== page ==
One website describes the database: Staff submit their skills on a voluntary basis and are encouraged to list details of their lifestyle, knowledge of specific communities, extra languages and hobbies. The process is managed 24 hours a day by dedicated CCRU staff and co-ordinators, who also provide strategic advice for operational commanders. The theory behind the unit is that officers with a certain cultural background will be used more effectively in difficult investigations within minority areas. Similarly, staff with an unusual hobby or interest could prove vital if information on that subject is lacking during an investigation. (Thanks to InsideKnowledge for this quote)

    In another article (thank you Personnel Today) it is explained that the concept was first used during the investigations of the Soho nail bombing and the murder of Damilola Taylor. Gay and black officers helped to build vital links with their respective communities to further police enquiries.

    The value of the unit is put in another context in the 2006 Demos Report Bringing it Home - Community Based Approaches to Counter Terrorism which gives an example of how the Unit's database was used to tackle a particular policing problem: An early example of the success of the unit was when Inspector Steve Biollo, who was in charge of policing the predominantly Algerian community near Finsbury Park Mosque, turned to it for help. The area was home to radical cleric Abu Hamza, and had been the scene of several police anti-terrorism raids; there was a high degree of mistrust of the police among the Algerian community, many of whom did not speak English. The CCRU found Biollo a constable of Egyptian origin from another borough who went to work in the area for two to three days per month, and slowly introduced other officers into the community. Although not Algerian, the constable spoke Arabic and had an understanding of North African politics and culture; as Biollo put it, he ‘even went and prayed in the mosque’. The outcome was increased trust of the police among the Algerian community: local people began reporting crimes to the police, and some even made enquiries about joining the police service.34 The unit was successfully supported by the Muslim Contact Unit (see case study 2), which played a vital role in negotiating the relationship with Finsbury Park Mosque.The success of the unit meant that Fraser soon began to receive enquiries from other police forces around the country, and plans have been made to expand the scheme nationally, although this has not yet happened.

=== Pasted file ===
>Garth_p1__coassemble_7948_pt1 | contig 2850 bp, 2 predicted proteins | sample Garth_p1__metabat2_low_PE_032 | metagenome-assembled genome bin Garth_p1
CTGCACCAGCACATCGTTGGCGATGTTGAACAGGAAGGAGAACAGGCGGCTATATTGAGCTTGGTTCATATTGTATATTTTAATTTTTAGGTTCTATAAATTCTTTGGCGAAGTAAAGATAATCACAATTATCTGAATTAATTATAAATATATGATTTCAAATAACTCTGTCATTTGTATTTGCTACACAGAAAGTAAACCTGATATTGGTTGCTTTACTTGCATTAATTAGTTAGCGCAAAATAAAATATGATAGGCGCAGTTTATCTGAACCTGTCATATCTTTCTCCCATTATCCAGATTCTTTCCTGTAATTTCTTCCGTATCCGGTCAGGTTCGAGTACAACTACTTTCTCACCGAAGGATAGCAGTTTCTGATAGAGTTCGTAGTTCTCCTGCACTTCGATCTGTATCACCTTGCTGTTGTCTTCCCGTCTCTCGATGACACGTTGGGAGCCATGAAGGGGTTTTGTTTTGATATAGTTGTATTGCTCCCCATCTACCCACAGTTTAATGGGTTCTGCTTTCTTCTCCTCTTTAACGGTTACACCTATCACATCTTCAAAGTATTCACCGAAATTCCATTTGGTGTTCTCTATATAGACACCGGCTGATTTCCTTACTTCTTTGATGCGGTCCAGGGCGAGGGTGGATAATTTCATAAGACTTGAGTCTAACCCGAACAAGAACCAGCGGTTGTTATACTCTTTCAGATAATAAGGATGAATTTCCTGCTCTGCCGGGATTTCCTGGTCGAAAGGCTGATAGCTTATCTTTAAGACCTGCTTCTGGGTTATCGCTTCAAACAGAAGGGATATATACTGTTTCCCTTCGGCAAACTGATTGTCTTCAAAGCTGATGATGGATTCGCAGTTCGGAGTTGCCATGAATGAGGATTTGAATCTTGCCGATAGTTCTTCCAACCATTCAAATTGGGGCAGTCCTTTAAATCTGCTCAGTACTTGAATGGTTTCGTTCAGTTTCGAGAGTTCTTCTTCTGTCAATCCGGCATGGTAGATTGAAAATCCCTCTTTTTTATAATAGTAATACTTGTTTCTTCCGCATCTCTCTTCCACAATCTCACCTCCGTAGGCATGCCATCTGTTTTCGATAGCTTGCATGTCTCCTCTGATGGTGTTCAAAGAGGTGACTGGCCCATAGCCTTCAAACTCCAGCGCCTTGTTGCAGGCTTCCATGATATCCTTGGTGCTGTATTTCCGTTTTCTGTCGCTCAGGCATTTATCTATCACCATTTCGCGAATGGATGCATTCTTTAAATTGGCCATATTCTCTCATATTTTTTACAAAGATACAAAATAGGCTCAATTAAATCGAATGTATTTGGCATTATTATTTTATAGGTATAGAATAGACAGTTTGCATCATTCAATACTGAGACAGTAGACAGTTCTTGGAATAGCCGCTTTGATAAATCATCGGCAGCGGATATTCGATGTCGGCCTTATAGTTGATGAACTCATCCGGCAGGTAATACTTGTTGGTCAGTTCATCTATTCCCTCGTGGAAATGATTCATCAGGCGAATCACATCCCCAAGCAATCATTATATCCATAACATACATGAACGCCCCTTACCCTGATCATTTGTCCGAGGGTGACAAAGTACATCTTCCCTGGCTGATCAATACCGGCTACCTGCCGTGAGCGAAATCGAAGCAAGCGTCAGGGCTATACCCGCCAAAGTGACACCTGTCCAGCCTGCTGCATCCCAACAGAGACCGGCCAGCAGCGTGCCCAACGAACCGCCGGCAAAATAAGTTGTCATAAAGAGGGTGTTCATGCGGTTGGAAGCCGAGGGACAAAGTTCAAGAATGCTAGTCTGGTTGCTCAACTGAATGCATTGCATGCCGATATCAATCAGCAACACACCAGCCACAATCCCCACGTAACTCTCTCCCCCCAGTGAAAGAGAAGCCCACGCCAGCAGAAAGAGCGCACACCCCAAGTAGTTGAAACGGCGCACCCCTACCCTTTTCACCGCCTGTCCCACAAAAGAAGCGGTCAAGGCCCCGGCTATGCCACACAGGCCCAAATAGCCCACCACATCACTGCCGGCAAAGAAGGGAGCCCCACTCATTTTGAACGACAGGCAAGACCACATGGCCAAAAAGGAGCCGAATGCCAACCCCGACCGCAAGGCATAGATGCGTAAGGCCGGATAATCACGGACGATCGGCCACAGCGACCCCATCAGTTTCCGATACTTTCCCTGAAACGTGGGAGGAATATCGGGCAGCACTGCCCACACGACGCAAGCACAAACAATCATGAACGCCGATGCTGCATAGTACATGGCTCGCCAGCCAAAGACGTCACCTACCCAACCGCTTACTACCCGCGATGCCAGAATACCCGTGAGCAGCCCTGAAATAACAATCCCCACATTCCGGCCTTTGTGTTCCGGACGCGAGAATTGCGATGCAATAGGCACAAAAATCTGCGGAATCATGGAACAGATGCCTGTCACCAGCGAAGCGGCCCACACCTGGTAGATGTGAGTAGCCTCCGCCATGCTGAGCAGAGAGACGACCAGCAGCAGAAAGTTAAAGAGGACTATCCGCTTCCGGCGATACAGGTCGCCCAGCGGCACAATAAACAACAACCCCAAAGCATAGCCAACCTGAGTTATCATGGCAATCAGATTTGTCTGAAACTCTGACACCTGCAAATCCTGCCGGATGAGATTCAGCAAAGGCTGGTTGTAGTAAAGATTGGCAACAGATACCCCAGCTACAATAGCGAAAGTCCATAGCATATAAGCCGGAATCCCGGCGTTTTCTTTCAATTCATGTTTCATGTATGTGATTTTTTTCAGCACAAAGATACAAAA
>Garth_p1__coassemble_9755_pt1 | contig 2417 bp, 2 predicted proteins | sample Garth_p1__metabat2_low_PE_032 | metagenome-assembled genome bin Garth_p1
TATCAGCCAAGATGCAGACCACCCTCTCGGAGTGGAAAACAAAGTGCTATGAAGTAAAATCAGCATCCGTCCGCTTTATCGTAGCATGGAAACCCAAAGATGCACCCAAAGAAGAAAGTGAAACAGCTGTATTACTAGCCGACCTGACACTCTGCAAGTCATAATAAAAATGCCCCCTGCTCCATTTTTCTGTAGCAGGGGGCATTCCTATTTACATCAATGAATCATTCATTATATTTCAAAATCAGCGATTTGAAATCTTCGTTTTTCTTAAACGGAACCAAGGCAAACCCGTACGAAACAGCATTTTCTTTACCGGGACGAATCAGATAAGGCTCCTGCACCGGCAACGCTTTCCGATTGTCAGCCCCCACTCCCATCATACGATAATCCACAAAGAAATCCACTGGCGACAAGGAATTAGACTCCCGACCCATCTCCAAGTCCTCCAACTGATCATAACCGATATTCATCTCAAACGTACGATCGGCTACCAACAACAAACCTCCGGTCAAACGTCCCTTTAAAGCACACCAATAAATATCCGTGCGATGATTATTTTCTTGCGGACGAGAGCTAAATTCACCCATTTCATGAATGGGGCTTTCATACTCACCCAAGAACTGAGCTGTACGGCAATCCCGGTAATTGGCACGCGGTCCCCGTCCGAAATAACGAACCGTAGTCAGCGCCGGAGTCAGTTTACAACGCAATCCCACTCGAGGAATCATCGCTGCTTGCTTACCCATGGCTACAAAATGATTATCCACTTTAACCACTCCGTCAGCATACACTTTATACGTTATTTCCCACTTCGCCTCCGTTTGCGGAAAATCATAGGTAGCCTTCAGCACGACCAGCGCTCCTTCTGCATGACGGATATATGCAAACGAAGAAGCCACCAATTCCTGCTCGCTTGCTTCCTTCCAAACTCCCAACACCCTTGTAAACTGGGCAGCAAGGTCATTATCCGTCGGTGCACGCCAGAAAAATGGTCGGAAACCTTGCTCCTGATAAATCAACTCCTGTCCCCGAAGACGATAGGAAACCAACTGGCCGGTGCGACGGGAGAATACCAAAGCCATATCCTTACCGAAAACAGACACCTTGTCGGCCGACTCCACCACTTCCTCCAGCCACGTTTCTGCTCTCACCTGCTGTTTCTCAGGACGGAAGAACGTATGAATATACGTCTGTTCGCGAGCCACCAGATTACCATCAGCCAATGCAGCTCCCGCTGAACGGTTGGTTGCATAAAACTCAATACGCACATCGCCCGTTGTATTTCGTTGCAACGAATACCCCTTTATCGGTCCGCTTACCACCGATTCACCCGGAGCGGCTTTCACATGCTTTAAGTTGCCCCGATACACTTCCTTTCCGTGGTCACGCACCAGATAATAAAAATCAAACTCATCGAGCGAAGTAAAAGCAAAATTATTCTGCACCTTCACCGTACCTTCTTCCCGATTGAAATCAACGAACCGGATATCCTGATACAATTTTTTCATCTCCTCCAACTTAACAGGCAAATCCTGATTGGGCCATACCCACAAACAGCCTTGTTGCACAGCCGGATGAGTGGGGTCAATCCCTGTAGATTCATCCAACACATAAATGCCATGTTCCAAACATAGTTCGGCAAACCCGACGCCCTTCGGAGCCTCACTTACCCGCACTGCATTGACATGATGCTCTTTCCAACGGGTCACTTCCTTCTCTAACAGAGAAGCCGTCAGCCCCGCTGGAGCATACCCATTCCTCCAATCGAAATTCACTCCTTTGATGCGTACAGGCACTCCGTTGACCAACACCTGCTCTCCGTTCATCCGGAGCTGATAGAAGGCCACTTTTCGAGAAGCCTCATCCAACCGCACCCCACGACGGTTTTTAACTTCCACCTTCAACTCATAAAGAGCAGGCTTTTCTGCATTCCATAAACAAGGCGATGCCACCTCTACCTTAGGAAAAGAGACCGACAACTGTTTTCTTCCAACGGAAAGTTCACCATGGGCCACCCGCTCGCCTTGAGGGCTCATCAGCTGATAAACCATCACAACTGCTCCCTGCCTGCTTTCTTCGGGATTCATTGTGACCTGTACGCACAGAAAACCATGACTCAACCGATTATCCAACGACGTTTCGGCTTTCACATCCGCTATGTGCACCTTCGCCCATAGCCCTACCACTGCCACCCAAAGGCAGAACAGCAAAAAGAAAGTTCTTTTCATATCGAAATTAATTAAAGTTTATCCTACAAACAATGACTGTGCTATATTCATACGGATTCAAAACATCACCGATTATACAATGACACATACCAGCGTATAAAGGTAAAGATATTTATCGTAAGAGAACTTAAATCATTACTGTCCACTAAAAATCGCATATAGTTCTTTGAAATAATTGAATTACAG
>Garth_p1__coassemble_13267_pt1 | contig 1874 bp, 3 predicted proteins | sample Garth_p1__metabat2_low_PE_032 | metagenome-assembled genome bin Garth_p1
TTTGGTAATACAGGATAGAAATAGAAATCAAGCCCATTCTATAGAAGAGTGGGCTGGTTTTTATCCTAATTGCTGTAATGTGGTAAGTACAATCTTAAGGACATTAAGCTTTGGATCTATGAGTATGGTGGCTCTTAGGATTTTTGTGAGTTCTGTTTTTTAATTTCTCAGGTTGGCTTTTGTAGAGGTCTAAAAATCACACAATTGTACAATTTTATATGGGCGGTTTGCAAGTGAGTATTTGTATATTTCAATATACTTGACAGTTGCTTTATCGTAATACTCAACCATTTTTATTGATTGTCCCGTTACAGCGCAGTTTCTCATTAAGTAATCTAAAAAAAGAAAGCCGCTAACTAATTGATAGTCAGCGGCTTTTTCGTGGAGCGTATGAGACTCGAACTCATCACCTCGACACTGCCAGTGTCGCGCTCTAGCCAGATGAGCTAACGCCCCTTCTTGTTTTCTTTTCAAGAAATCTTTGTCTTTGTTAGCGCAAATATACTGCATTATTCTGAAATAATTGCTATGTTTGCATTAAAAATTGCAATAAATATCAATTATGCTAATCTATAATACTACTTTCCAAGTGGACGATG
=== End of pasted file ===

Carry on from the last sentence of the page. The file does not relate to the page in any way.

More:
In the same case study, the CCRU’s founding director, Detective Chief Inspector Keith Fraser, is reported as saying "This database allows us to match up the ‘life skills’ – as well as the professional skills – that officers have with the needs of a particular case. The database contains all sorts of information, not only about an individual’s race, ethnicity, faith or cultural experiences, but also things like experience of child abuse, black magic, hostage situations, and so on. It is a really rich resource and allows us to bring new and subtle understandings to our work."
    Setting up, sustaining and making the most of such a database is a complex task where issues about access, trust and confidentiality clearly need to be resolved. However once this is done - such a resource could help achieve three potent results:
    • A better, more diverse and sensitive service is delivered to citizens
    • Staff are valued and acknowledged for all of their talents
    • Operational practice is more effective and efficient (with less use of costly external expertise & more efficiently conducted operational business)
    I wish the Unit well in the future and I hope the practice spreads.